John Currin, Rachel as “The Hag,” 2003. Charcoal and white chalk on prepared paper, 16″ x 22″.© John Currin. Courtesy of Gagosian Gallery.

A relaxing feeling of trust radiates from John Currin’s studies and paintings of his wife, artist Rachel Feinstein. In Rachel as The Hag, a study for the painting Thanksgiving, Feinstein is intently focused on a detailed task. The masterful drawing of her face, though not conventionally flattering—double chin, protruding lips, slack expression—is a sweet ode to an unselfconscious moment.

As a British conceptual artist of the ’60s and ’70s, Keith Arnatt’s work in found objects was subversive and provocative. In Notes from Jo 1990–94, he brings a lighter touch to the found and absurd. After his wife died in 1996, Arnatt photographed eighteen small notes she’d left for him over the years. Rather than mournful, his selection of notes are hilarious, and sweetly ­layered. The note IN BED BUT AWAKE could mean either I’m not waiting up for you but if you want I’m happy to chat to you for a little while before we kiss nicely and fall asleep… or I’m still mad at you so don’t think you’re getting away with it this time, we need to TALK. We don’t know which, but either way these are eloquent portraits of love.

Not Vital’s drawings and sculptures of his boyfriend carry both violent and tender gestures. In his work, Vital, who splits time between Switzerland and Niger, renders the organic and inorganic with a cool, wry, perspective. His work using his boyfriend as subject matter (the least sentimental in this lot) speaks less about love and more about wary invitation.

R. Crumb, from Sketch book, 1960s. 94 pages, 186 images. 11″ x 14″. Pen and pencil in sketch book. Courtesy of Paul Morris Gallery, New York.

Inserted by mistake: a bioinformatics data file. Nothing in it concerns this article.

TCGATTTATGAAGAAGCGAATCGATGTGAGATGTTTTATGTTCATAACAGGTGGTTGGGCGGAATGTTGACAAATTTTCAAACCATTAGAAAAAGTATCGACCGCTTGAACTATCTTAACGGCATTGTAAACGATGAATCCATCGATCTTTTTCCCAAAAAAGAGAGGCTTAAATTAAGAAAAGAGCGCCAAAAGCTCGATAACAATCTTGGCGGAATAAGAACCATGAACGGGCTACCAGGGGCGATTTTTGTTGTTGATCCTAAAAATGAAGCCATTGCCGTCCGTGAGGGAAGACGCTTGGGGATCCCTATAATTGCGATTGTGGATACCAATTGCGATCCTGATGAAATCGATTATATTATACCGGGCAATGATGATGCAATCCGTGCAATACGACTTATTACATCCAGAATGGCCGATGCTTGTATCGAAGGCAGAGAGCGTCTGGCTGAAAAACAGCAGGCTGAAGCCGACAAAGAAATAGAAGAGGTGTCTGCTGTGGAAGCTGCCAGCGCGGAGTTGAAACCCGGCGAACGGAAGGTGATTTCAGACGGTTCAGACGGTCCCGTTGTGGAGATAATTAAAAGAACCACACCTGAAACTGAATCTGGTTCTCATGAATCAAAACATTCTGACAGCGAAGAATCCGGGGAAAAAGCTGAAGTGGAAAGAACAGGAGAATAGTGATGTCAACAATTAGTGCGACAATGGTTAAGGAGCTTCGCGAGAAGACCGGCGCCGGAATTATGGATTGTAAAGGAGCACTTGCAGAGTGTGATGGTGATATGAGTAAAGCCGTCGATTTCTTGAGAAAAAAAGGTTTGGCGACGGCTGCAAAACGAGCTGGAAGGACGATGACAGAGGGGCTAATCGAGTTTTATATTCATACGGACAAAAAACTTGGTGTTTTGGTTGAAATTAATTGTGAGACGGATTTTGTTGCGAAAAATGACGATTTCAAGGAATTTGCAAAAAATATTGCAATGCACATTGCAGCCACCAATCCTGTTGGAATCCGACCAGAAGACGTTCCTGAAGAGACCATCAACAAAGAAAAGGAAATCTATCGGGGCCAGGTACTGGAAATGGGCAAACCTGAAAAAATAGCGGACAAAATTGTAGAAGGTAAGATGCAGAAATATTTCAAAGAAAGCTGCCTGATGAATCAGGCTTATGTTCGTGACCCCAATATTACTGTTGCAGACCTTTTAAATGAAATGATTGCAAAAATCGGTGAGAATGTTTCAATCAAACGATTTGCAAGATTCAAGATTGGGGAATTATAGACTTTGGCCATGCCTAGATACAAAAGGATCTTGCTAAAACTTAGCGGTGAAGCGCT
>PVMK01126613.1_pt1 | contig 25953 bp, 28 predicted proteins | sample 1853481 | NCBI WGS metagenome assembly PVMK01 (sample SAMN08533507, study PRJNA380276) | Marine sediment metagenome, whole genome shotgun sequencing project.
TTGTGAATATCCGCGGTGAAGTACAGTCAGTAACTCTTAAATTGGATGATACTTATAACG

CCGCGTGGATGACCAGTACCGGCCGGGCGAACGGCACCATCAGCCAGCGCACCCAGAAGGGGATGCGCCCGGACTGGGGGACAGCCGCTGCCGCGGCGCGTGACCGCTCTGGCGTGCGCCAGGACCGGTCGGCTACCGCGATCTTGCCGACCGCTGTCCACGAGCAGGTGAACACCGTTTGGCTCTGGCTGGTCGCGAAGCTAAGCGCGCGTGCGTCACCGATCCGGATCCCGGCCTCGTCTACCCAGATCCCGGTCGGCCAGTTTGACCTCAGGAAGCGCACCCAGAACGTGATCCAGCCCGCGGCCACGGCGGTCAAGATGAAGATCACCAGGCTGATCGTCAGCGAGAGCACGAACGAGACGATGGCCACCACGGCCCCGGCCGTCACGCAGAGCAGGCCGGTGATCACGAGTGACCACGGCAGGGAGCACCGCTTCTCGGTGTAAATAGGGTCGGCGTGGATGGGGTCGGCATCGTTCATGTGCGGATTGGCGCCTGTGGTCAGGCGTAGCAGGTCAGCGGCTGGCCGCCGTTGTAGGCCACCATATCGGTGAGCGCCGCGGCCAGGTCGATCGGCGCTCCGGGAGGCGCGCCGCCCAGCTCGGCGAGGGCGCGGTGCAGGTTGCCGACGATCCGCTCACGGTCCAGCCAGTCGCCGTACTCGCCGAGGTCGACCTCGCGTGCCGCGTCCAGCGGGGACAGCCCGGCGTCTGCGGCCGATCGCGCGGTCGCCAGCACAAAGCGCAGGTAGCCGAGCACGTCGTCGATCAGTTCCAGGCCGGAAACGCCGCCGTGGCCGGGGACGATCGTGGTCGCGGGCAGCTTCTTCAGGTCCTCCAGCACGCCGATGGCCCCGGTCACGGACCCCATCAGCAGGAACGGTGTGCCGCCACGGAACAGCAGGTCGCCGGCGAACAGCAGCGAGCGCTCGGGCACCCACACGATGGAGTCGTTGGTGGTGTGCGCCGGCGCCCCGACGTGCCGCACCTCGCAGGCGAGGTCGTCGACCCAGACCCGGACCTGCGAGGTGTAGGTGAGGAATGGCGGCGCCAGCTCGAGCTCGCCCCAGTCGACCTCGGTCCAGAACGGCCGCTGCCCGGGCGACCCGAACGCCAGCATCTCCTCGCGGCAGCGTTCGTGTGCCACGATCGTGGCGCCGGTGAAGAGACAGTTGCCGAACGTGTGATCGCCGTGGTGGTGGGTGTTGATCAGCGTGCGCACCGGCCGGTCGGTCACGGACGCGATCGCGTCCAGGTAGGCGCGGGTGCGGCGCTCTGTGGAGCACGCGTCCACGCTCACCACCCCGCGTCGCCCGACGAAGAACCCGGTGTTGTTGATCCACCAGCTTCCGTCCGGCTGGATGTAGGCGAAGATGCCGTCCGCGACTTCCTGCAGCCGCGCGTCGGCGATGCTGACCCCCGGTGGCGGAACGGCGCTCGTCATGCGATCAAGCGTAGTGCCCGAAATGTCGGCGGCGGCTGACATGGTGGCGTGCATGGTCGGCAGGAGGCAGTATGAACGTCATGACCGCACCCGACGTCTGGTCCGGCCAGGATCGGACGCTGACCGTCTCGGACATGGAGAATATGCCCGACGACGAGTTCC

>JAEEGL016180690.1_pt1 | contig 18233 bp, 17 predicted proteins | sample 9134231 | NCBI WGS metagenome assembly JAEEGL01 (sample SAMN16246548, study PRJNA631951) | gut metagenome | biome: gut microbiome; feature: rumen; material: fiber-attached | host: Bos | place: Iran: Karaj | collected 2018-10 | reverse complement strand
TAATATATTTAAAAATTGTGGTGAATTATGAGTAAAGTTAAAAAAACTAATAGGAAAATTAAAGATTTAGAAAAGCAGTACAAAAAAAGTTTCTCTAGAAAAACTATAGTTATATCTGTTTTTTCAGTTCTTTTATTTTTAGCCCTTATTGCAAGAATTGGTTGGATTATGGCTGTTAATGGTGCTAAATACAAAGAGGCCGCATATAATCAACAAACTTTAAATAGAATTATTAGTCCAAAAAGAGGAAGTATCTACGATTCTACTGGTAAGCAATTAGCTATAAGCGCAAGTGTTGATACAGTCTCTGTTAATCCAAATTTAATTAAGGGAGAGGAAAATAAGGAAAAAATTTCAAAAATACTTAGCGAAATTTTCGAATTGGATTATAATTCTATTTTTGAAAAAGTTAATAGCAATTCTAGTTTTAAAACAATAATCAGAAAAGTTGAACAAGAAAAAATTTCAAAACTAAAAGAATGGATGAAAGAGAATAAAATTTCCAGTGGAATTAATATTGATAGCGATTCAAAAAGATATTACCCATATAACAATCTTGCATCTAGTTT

Big racks, thighs and calves famously dominate R. Crumb’s drawings of women. Crumb’s wife Aline has been his model, subject, and co-conspirator for years. Their artistic partnership foregoes all niceties of romantic portraiture; the beautifully rendered ­drawings are cartoonishly carnal, and dialogue (often Aline’s observations) can be harshly self-mocking. Yet one gets a deep sense of the artist’s adoration of his partner—his fetish is so fully inflated it’s impossible to see as deviance.

Jem Cohen, Stills from the Super-8 film 4:44 (From Her House Home), 1998. © Jem Cohen. Images courtesy of the artist.

Filmmaker Jem Cohen’s work deftly expresses and hooks our notions of memory and time. I watched his short 4:44 more than ten years ago and still consider it one of the most romantic things I’ve ever seen. It’s a quiet evocation of a meaningful walk between a beloved’s house and his; a kind of poem about what we notice and commemorate when we are caught up in love, and our personal prayers of longing. A walk is both a public and a private activity. Cohen’s film is pitch-perfect internal dialogue wrought ­visually, a moving glimpse into the emotional mind.

Sigmar Polke, Untitled (Willich), 1972. Unique photograph (on Agfa-Gevaert Copyline Projection). 11.7″ x 8.3″. Courtesy of Nyehaus, New York.

Mariette Althaus was Sigmar Polke’s girlfriend between 1969 and 1974. During these years Polke experimented with photography, using chemicals and fixers to achieve the flaring and layering techniques that would inform his later work. In a series of photographs he took of Althaus at this time, she is frolicking naked in a garden, fanning herself with a wad of cash from his first major sale, and goofily sticking out her tongue. The spirit of the pictures reflects Polke’s irreverent and joyful approach to art-making, giving us a bright glimpse into some of the levity and laughter in his emotional life.